Project title: RNA metabolism mediated by the Integrator complex Precise recognition of RNAs by RNA-binding proteins and RNA-specific enzymes is critical for gene expression and cell growth. In recent years, the Integrator protein complex has emerged as an essential component in RNA metabolism. Disrupted RNA regulation caused by a malfunctioned Integrator has been implicated in multiple malignancies, including developmental failure (malformations of cortical development), neurodegenerative disease (Cornelia de Lange syndrome) and cancer (lung and prostate carcinomas). Yet, knowledge about the underlying pathological mechanisms is lacking. This is largely due to a limited understanding of the interplay between Integrator and its RNA substrates. We and others found that Integrator is an RNA-specific enzyme that processes several species of regulatory non-coding RNA (ncRNA). Furthermore, Integrator regulates the generation of mRNAs that are rapidly activated in response to growth factor stimulation. How Integrator recognizes RNAs through one or more of its 14 protein subunits is unclear. In the next five years, by developing new biochemical techniques, we will purify from human cells the key Integrator protein subunits that mediate RNA recognition and binding. Subsequently, we will use these RNA-recognition subunits to identify the RNAs that directly bind to, and are processed by, the Integrator complex. Our recent data suggest that one of the potential RNAs processed by Integrator are a specific set of microRNAs, small ncRNA molecules that control the function of other genes and hence are important for controlling human developmental and disease processes. microRNAs that are processed by Integrator are special in that they are produced in cells where most of the conventionally-generated microRNAs are not present. Several of these microRNAs function to suppress the growth of tumors. We will investigate how these microRNAs are uniquely generated and how they regulate the expression of other genes. There is relatively little known about the function of Integrator, how it controls RNA metabolism and how these RNAs operate within cells. Therefore, our research fills a major gap in knowledge. Our efforts in the next five years will not only uncover a new class of RNA-binding proteins as important gene regulators, but will also provide the basis for developing therapeutics to combat diseases that are caused by Integrator deficiency and dysregulated microRNAs. Techniques and experience acquired in this project will prepare our group for future research in exploring molecular machineries that generate and regulate RNAs essential for gene expression.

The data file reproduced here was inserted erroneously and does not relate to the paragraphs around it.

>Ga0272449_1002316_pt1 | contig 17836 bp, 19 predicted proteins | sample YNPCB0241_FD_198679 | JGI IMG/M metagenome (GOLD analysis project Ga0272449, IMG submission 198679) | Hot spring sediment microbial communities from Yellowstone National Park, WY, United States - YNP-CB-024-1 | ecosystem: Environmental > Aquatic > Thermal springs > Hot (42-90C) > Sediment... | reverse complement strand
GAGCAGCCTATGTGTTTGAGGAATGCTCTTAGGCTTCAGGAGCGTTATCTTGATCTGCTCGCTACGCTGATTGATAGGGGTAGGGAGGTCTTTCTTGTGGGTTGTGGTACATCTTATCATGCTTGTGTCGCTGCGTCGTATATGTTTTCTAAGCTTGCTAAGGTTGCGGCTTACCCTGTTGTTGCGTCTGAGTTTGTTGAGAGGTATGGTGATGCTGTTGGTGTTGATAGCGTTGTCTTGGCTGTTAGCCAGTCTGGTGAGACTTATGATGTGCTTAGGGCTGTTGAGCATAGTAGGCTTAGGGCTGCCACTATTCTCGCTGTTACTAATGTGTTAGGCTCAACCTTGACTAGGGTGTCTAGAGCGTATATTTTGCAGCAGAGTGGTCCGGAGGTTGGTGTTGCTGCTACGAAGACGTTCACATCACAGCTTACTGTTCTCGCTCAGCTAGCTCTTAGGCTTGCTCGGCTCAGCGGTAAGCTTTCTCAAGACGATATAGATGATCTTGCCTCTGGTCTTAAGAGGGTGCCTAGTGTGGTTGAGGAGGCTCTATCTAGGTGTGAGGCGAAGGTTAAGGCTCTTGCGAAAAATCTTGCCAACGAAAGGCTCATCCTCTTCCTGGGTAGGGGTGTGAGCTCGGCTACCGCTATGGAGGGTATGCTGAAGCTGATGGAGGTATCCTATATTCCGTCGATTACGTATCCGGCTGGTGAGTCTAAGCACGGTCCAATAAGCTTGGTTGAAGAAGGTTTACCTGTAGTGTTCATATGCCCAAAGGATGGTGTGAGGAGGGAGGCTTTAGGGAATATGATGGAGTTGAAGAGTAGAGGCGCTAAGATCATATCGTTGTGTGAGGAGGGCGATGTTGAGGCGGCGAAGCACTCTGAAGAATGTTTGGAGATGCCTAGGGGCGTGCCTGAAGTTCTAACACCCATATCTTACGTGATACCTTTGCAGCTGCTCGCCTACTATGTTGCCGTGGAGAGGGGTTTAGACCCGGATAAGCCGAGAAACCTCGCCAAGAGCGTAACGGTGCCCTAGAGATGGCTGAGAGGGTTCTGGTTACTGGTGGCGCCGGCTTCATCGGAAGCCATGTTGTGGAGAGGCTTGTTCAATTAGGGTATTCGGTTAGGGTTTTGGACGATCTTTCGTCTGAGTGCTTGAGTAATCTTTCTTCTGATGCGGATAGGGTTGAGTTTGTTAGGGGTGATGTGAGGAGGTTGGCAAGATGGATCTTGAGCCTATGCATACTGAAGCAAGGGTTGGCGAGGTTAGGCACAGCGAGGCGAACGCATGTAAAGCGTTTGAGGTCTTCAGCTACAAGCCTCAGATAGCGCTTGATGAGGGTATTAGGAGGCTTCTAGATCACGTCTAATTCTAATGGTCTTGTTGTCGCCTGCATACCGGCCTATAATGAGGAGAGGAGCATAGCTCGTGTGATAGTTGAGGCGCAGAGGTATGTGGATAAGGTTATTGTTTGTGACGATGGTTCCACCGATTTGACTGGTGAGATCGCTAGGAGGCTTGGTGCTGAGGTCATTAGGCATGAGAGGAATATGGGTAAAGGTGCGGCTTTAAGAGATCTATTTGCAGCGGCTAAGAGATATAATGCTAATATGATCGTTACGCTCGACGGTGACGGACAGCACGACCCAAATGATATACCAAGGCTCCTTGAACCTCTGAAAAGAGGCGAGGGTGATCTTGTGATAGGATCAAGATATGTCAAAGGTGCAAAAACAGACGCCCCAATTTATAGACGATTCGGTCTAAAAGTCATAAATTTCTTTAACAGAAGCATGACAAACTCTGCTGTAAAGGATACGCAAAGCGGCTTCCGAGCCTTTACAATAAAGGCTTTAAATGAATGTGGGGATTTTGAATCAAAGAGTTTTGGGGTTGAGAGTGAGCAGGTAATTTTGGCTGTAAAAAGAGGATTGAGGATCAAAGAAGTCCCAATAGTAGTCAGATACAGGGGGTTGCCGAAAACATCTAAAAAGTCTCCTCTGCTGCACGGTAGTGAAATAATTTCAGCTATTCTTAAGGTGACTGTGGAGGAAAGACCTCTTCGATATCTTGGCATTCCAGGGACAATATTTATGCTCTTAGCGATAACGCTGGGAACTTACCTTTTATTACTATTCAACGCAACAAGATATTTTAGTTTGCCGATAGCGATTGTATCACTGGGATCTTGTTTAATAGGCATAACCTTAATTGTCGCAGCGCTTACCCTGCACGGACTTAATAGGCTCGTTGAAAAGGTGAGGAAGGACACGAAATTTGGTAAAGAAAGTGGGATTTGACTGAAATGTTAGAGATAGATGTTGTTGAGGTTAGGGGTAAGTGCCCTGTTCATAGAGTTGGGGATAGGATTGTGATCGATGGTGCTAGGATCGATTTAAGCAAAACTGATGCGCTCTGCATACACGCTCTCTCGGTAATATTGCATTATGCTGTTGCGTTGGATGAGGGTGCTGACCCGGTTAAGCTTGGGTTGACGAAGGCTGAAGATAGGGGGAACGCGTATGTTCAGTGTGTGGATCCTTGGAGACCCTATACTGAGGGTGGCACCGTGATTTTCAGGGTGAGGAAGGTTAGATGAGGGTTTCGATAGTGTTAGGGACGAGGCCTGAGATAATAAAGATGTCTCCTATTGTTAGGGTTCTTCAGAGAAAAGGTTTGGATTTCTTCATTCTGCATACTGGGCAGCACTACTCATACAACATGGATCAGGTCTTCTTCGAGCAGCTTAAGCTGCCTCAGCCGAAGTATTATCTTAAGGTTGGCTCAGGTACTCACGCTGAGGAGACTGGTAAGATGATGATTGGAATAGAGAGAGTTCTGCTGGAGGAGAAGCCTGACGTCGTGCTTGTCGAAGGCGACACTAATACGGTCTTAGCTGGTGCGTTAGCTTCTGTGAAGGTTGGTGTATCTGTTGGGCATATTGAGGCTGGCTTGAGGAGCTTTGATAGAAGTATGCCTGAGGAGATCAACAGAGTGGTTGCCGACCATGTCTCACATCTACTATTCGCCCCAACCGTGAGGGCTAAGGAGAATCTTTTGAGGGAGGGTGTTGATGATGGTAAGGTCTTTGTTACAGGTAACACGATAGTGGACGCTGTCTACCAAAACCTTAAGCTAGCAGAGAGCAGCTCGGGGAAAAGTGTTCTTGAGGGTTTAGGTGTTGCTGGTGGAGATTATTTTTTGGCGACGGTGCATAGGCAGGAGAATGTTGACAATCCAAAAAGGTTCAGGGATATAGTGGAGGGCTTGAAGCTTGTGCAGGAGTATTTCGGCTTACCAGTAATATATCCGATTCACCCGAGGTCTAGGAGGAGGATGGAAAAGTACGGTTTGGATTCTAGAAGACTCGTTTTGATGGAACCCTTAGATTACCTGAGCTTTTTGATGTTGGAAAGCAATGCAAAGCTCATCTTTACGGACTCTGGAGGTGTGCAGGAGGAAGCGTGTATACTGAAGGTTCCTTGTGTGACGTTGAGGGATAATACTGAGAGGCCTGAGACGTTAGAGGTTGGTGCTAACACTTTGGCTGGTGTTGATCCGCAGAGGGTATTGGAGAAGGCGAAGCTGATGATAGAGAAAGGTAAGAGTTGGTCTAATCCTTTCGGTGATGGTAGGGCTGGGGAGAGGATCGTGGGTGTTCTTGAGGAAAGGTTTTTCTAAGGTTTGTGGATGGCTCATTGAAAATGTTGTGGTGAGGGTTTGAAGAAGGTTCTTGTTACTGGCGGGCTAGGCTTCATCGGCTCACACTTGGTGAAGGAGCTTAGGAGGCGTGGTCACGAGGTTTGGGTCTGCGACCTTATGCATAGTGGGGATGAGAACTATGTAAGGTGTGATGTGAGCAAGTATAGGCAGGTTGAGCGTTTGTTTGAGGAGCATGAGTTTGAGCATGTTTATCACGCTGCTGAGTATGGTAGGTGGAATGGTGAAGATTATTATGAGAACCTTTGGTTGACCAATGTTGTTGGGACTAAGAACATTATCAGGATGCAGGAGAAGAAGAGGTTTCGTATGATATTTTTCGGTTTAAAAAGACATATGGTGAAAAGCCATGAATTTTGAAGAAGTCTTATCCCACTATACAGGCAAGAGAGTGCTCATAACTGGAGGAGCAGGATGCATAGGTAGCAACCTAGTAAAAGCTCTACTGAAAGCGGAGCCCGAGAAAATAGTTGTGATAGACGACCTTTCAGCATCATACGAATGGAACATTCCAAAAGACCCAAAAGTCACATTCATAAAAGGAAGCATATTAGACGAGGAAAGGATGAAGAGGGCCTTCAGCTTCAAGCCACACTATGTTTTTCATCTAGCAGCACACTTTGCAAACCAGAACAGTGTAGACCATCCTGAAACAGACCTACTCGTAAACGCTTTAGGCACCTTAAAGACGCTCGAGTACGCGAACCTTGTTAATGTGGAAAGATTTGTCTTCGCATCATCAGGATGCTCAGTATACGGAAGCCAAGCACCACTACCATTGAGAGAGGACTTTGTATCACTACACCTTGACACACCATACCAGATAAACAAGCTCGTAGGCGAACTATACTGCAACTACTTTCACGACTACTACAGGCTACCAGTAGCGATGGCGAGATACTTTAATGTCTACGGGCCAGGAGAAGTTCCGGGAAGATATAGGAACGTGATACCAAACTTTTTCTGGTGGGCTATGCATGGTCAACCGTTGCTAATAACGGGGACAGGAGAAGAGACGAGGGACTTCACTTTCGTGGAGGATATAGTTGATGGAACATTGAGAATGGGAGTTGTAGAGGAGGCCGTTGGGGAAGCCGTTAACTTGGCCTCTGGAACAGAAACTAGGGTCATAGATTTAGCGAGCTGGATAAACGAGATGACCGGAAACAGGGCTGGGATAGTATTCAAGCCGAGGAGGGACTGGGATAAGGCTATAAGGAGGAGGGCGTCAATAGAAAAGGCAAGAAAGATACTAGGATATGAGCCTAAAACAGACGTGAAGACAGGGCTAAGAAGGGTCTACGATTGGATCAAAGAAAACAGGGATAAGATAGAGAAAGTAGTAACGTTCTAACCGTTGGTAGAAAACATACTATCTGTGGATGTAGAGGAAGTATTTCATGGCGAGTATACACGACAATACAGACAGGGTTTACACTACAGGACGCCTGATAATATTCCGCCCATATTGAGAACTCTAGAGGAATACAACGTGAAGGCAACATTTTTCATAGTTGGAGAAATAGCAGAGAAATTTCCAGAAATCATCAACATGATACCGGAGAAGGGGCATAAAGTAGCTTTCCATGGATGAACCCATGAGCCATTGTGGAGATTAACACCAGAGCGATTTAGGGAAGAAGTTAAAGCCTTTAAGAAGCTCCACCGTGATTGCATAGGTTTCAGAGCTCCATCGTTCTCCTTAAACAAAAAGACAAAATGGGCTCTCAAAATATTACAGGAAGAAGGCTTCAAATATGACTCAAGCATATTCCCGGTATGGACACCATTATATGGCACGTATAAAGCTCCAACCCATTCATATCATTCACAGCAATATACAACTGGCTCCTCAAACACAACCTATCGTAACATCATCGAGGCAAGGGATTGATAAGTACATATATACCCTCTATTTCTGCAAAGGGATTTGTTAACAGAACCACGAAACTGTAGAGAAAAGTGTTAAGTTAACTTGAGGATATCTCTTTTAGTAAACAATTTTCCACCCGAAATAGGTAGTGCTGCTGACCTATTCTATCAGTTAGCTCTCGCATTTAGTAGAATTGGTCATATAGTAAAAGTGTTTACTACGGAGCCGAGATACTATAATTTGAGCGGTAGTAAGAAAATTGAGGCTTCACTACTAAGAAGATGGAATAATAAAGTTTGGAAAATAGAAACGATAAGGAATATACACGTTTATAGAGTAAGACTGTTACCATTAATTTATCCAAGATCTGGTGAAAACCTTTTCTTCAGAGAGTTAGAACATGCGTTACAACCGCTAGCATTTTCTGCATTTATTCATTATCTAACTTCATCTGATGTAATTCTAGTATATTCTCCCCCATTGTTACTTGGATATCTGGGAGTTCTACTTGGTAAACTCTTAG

The Integrator protein complex is essential in regulating the expression of various RNAs, including small regulatory RNAs called microRNAs; however, it is unclear how Integrator recognizes and interacts with its RNA substrates. Investigating the RNA metabolism mediated by Integrator will reveal the pathological causes for malignancies related to Integrator-deficiency and dysregulated microRNAs, such as malformations of cortical development and cancer.